Back when the album Shadows in the Night by Bob Dylan was first announced, in May of 2014, Rolling Stone magazine and others were all labeling it as “Dylan does Sinatra.” Although Frank Sinatra and Bob Dylan have long been the sun and moon in my own musical consciousness (and I’ve always been fascinated by any even-tentative connections between them) I greatly hesitated about jumping on that notion, knowing that a lot of people who don’t know better tend to regard any old popular standards as “Frank Sinatra songs.” We didn’t have a track list. It wasn’t clear what the album was really going to be based upon.
Then we got the track list, and it was immediately obvious to any serious Sinatra aficionado that this album was in fact centered around songs closely associated with Frank; it included songs written for him, songs debuted by him, one cowritten by him, no less than four from a single Sinatra album (1957’s Where Are You?), and most were songs where Sinatra’s rendition is indisputably the one that matters most in musical history. (“That Lucky Old Sun” is an exception, and “Some Enchanted Evening” is assuredly a song that almost everyone has done.)
There wasn’t any question anymore but that Dylan himself was contemplating Sinatra when he envisioned this album. (You don’t even have to read him talking about it himself in the AARP interview to be absolutely sure of it.)
Yet now in various media outlets there’s a strange and perplexing push-back against the Sinatra connection, as if now that we have the solid evidence of the truth of it, it’s come time to deny it. Take most dramatically perhaps the review in GQ Magazine:
Firstly, this is not, as was heralded by many on its announcement late last year, Bob Dylan’s “Sinatra album”. True, all ten songs – laid down live with his five-piece band (and additional horns) in Capitol Records’ legendary Studio B – have been previously recorded by Frank (among many others), but there the relationship between the two must end. After all, who would expect one of the twentieth century’s most distinctive voices to be interested in merely repurposing its most mellifluous?
Another critic states:
Much has been made of Frank Sinatra’s association with these cuts, but don’t read too much into that. Most people don’t think of Sinatra when they hear ‘That Lucky Old Sun,’ and if Ol’ Blue Eyes was on Dylan’s mind when he recorded these tracks — most of them were completed live in one or two takes — he sure doesn’t let on. ‘Shadows in the Night’ is a collection of pop standards written at a time when dozens of singers would chart simultaneously with the same song. Dylan is just the latest to give them a spin, albeit more than a half century later.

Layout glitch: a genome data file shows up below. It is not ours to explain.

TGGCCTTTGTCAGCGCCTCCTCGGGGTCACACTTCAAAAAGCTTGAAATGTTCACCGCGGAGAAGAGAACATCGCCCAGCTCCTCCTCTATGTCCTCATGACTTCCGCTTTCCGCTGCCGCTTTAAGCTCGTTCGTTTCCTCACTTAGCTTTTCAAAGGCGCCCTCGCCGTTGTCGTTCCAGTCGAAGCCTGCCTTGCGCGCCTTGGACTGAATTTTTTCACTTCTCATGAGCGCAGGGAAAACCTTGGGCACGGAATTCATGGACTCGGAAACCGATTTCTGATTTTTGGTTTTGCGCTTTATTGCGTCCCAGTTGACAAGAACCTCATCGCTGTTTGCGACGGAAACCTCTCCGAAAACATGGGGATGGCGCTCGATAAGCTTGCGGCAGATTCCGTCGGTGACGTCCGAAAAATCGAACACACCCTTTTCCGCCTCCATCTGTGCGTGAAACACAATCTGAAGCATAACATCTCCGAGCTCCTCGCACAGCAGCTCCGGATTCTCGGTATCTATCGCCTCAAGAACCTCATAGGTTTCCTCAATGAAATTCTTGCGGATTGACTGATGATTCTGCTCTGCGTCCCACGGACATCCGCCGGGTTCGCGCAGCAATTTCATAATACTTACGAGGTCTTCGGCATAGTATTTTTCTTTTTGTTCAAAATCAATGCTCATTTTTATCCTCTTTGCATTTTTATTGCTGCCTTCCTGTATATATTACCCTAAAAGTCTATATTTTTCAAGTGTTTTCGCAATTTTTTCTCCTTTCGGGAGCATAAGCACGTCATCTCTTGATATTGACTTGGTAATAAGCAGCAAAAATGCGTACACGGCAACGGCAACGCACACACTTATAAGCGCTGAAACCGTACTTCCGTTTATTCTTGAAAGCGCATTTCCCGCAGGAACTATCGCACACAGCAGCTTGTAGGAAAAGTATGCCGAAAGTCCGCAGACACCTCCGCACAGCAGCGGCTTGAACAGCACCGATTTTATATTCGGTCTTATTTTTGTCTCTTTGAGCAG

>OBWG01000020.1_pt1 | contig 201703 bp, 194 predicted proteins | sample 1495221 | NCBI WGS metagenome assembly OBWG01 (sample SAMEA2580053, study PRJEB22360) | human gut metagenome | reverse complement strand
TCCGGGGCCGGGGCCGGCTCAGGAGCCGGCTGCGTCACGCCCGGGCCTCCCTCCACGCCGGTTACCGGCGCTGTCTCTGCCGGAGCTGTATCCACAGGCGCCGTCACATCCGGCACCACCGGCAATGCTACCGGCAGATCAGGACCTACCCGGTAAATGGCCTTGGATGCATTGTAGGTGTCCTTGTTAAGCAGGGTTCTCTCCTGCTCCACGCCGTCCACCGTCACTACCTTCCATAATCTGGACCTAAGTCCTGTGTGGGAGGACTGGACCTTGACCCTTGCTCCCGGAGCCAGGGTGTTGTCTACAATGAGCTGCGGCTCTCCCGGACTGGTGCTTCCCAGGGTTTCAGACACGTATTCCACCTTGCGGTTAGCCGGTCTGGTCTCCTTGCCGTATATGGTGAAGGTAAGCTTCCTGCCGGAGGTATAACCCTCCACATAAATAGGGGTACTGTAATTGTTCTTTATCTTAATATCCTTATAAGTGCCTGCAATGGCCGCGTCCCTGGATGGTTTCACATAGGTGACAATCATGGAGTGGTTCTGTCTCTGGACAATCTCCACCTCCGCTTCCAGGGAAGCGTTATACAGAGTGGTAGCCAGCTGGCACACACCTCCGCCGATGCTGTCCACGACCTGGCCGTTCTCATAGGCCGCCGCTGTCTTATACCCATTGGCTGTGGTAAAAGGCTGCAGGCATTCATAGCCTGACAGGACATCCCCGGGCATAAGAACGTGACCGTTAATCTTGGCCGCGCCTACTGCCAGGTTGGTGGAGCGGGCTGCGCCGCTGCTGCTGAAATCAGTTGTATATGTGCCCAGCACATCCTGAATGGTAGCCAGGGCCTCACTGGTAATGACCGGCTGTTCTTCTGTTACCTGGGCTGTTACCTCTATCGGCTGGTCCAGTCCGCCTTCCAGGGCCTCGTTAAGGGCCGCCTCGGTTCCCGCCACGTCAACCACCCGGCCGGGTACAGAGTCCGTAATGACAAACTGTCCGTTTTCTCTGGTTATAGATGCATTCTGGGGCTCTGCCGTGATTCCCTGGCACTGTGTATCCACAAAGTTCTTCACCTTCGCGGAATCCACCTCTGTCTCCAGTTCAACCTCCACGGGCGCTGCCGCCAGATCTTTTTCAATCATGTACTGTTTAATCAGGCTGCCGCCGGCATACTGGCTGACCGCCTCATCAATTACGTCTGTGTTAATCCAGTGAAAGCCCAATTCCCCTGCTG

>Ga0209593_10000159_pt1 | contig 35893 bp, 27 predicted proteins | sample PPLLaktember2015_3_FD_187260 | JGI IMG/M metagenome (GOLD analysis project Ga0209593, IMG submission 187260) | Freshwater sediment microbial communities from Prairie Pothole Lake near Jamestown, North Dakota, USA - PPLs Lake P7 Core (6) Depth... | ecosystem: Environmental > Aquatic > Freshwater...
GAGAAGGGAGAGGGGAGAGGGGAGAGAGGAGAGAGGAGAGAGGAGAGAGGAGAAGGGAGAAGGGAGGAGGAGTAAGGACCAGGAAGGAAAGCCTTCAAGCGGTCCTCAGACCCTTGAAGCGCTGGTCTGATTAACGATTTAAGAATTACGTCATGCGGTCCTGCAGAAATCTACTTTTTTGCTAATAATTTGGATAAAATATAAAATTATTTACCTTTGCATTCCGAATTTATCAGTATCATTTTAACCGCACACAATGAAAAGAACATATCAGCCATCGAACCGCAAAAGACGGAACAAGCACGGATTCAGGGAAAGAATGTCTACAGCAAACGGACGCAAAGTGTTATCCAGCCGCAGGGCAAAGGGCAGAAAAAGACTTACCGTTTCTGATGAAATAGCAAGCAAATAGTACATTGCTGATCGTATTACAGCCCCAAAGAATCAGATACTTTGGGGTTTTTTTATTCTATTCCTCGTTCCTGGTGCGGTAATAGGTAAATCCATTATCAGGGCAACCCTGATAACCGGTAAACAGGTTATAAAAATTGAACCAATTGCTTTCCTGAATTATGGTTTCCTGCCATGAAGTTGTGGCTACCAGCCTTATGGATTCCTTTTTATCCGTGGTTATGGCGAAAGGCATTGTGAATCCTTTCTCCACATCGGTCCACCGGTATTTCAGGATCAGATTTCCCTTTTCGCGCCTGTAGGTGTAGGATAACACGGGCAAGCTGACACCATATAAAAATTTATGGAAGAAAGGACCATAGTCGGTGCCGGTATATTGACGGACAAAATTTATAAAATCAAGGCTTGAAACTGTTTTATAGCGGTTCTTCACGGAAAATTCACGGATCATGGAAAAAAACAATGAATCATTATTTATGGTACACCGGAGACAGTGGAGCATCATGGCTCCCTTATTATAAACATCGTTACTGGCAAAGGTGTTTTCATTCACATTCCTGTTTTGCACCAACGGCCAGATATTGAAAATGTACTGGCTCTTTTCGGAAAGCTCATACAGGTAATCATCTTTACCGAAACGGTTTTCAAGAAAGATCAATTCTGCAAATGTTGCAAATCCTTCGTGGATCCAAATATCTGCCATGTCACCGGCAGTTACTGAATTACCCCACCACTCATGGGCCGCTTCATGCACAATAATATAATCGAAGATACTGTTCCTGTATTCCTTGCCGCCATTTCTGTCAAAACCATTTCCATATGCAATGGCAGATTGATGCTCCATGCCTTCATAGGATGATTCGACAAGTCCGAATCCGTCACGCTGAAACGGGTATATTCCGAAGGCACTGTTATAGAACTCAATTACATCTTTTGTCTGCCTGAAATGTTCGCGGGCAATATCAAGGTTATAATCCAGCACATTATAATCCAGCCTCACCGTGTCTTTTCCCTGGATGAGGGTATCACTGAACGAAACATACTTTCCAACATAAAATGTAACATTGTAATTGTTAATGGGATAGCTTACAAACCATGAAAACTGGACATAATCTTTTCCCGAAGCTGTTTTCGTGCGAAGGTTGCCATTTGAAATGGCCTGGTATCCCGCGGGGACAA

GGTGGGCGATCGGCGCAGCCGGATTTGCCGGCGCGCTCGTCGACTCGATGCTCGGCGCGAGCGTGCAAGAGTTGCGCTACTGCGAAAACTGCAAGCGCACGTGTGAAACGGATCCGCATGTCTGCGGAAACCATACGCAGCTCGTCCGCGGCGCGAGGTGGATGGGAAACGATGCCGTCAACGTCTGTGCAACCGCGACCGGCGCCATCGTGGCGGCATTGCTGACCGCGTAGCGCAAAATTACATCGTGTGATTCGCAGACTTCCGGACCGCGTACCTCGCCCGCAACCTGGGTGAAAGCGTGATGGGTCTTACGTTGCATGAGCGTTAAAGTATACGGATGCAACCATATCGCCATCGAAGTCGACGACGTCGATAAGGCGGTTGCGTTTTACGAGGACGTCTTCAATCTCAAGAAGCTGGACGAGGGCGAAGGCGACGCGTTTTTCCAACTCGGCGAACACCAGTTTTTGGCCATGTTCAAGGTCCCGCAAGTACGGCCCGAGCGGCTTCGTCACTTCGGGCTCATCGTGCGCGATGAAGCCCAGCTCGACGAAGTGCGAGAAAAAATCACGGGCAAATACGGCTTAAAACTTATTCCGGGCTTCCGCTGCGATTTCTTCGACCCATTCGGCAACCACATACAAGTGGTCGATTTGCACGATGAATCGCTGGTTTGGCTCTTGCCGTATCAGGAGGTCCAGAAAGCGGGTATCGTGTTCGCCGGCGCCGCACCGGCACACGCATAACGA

Come again? I’m not going to put the writers’ names here, to personally assault them, but they ought to be embarrassed to have these lines published underneath their monikers. They have a right, of-course: You can say the sky is pink with yellow polka-dots if you want to say it, but you probably shouldn’t go around saying such things if you want people to take your prediction of tomorrow’s weather seriously.
It certainly would be an error and a disservice to the album to label it as only a tribute to Frank Sinatra (and it’s appropriate for reviewers who know what they’re talking about to correct that notion) but to outright dismiss the Sinatra connection is to put mind-boggling ignorance on parade.
As written in this space previously, while the album is not subtitled “My Tribute to Frank Sinatra” …
… Bob was very much thinking about Francis Albert during the conception and execution of this record. However, hearing his singing, it’s obvious that there was no attempt to ape Sinatra’s renditions, i.e. to be like Frank (and what a foolish mission, albeit that so many have attempted it). So the fundamental tribute that Bob Dylan is making to Frank Sinatra is to Sinatra’s own choice of songs; it’s a tribute to Frank’s taste, and I guess that also means to his preoccupations.
So it is not a straightforward homage to Frank Sinatra in the sense of being a mere imitation, but Bob Dylan was without any doubt inspired to do it in the way that he did it, choosing the specific songs that he chose, through his own deep affection for Frank Sinatra’s work. What he ends up with, and what we end up with, is a larger expression of Dylan’s relationship with popular song as a whole, and fundamentally just a really moving collection of performances, but all of that is no reason to insanely deny the link to Frank Sinatra.
That said, there is however one thing about it that is a straightforward homage, and that is the title and cover. This was Sinatra’s style, with his “concept” records, especially his greatest of the 1950s on Capitol Records: The title would state the mood about as bluntly as it could be stated (Only The Lonely, In The Wee Small Hours, No One Cares, or, more cheerfully, Songs For Swingin’ Lovers) and the cover would show Frank in an image reflecting a similar mood. So, here we have Shadows In The Night and a picture of Dylan looking, well, what? — pensive, melancholy, just moody? Certainly very shadowy. In any case, it’s the same approach, and just another tip of Bob’s hat to a giant of music who he clearly loves—one who he is not trying to foolishly imitate, but one who he is indeed paying tribute to on a very deep, heartfelt and touching level with this album.
And thanks be to God for the both of them.